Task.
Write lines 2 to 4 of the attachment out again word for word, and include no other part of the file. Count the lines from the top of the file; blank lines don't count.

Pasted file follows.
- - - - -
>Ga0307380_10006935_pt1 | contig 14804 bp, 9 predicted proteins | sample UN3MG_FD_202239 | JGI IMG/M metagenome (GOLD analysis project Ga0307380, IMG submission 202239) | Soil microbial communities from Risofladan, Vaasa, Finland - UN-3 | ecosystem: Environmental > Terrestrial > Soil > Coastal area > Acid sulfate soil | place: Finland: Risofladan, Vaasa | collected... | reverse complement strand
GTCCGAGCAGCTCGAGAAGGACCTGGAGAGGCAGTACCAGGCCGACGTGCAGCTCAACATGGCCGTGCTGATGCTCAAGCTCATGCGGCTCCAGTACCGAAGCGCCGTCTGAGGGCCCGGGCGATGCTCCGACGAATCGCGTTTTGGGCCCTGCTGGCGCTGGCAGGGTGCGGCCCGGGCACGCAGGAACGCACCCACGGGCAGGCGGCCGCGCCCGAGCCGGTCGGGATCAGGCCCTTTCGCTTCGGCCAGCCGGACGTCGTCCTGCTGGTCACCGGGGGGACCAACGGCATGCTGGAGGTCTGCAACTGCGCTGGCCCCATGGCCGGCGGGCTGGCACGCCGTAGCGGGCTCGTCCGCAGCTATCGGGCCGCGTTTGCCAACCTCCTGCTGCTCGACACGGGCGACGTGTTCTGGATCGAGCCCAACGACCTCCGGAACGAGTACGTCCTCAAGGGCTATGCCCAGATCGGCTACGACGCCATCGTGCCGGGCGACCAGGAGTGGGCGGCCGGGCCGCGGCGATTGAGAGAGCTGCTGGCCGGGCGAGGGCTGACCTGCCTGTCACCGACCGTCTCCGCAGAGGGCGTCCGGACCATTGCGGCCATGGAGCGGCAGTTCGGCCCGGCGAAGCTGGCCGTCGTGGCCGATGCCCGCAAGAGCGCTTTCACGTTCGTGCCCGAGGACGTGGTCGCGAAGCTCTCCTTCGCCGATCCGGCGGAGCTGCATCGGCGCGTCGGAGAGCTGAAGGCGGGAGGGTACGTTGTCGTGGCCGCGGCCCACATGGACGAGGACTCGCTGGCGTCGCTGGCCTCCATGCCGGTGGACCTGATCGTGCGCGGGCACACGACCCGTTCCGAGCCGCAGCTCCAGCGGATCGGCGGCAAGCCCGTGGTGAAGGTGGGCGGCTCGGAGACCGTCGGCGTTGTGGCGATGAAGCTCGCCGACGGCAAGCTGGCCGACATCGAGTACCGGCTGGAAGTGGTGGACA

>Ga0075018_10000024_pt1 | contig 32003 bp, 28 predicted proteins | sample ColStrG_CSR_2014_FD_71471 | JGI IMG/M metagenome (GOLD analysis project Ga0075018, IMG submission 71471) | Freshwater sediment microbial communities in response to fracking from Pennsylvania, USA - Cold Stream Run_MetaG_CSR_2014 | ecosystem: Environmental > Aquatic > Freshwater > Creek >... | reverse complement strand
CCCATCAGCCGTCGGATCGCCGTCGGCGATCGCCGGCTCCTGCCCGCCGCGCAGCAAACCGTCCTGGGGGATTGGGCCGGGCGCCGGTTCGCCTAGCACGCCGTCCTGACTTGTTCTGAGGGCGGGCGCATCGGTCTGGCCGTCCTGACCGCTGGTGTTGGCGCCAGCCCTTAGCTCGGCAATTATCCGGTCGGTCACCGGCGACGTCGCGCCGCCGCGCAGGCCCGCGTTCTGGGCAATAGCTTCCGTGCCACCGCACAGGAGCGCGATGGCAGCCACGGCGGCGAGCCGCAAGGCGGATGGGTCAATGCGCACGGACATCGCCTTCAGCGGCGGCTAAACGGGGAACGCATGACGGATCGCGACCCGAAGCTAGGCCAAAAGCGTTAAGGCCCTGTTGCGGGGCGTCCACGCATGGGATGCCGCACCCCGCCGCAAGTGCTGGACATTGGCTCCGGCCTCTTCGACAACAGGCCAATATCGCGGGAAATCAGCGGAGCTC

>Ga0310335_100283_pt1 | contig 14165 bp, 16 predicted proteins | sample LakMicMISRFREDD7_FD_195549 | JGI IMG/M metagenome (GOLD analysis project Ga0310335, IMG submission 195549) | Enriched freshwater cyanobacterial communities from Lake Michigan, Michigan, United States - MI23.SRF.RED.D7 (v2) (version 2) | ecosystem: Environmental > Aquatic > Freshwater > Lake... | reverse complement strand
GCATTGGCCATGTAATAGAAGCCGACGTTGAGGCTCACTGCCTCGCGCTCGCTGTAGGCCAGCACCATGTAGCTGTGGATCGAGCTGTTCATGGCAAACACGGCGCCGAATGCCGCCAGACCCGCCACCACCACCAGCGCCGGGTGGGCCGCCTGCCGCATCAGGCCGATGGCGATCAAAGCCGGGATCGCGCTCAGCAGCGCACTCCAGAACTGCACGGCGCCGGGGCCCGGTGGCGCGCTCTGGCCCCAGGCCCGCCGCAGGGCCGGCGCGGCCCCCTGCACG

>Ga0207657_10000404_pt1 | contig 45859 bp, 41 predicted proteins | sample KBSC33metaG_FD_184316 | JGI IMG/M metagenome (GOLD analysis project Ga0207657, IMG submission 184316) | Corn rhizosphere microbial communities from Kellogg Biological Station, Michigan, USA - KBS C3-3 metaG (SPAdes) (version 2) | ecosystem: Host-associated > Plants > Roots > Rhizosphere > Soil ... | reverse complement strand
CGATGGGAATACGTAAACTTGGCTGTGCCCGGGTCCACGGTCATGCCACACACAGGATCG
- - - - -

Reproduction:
GTCCGAGCAGCTCGAGAAGGACCTGGAGAGGCAGTACCAGGCCGACGTGCAGCTCAACATGGCCGTGCTGATGCTCAAGCTCATGCGGCTCCAGTACCGAAGCGCCGTCTGAGGGCCCGGGCGATGCTCCGACGAATCGCGTTTTGGGCCCTGCTGGCGCTGGCAGGGTGCGGCCCGGGCACGCAGGAACGCACCCACGGGCAGGCGGCCGCGCCCGAGCCGGTCGGGATCAGGCCCTTTCGCTTCGGCCAGCCGGACGTCGTCCTGCTGGTCACCGGGGGGACCAACGGCATGCTGGAGGTCTGCAACTGCGCTGGCCCCATGGCCGGCGGGCTGGCACGCCGTAGCGGGCTCGTCCGCAGCTATCGGGCCGCGTTTGCCAACCTCCTGCTGCTCGACACGGGCGACGTGTTCTGGATCGAGCCCAACGACCTCCGGAACGAGTACGTCCTCAAGGGCTATGCCCAGATCGGCTACGACGCCATCGTGCCGGGCGACCAGGAGTGGGCGGCCGGGCCGCGGCGATTGAGAGAGCTGCTGGCCGGGCGAGGGCTGACCTGCCTGTCACCGACCGTCTCCGCAGAGGGCGTCCGGACCATTGCGGCCATGGAGCGGCAGTTCGGCCCGGCGAAGCTGGCCGTCGTGGCCGATGCCCGCAAGAGCGCTTTCACGTTCGTGCCCGAGGACGTGGTCGCGAAGCTCTCCTTCGCCGATCCGGCGGAGCTGCATCGGCGCGTCGGAGAGCTGAAGGCGGGAGGGTACGTTGTCGTGGCCGCGGCCCACATGGACGAGGACTCGCTGGCGTCGCTGGCCTCCATGCCGGTGGACCTGATCGTGCGCGGGCACACGACCCGTTCCGAGCCGCAGCTCCAGCGGATCGGCGGCAAGCCCGTGGTGAAGGTGGGCGGCTCGGAGACCGTCGGCGTTGTGGCGATGAAGCTCGCCGACGGCAAGCTGGCCGACATCGAGTACCGGCTGGAAGTGGTGGACA

>Ga0075018_10000024_pt1 | contig 32003 bp, 28 predicted proteins | sample ColStrG_CSR_2014_FD_71471 | JGI IMG/M metagenome (GOLD analysis project Ga0075018, IMG submission 71471) | Freshwater sediment microbial communities in response to fracking from Pennsylvania, USA - Cold Stream Run_MetaG_CSR_2014 | ecosystem: Environmental > Aquatic > Freshwater > Creek >... | reverse complement strand
CCCATCAGCCGTCGGATCGCCGTCGGCGATCGCCGGCTCCTGCCCGCCGCGCAGCAAACCGTCCTGGGGGATTGGGCCGGGCGCCGGTTCGCCTAGCACGCCGTCCTGACTTGTTCTGAGGGCGGGCGCATCGGTCTGGCCGTCCTGACCGCTGGTGTTGGCGCCAGCCCTTAGCTCGGCAATTATCCGGTCGGTCACCGGCGACGTCGCGCCGCCGCGCAGGCCCGCGTTCTGGGCAATAGCTTCCGTGCCACCGCACAGGAGCGCGATGGCAGCCACGGCGGCGAGCCGCAAGGCGGATGGGTCAATGCGCACGGACATCGCCTTCAGCGGCGGCTAAACGGGGAACGCATGACGGATCGCGACCCGAAGCTAGGCCAAAAGCGTTAAGGCCCTGTTGCGGGGCGTCCACGCATGGGATGCCGCACCCCGCCGCAAGTGCTGGACATTGGCTCCGGCCTCTTCGACAACAGGCCAATATCGCGGGAAATCAGCGGAGCTC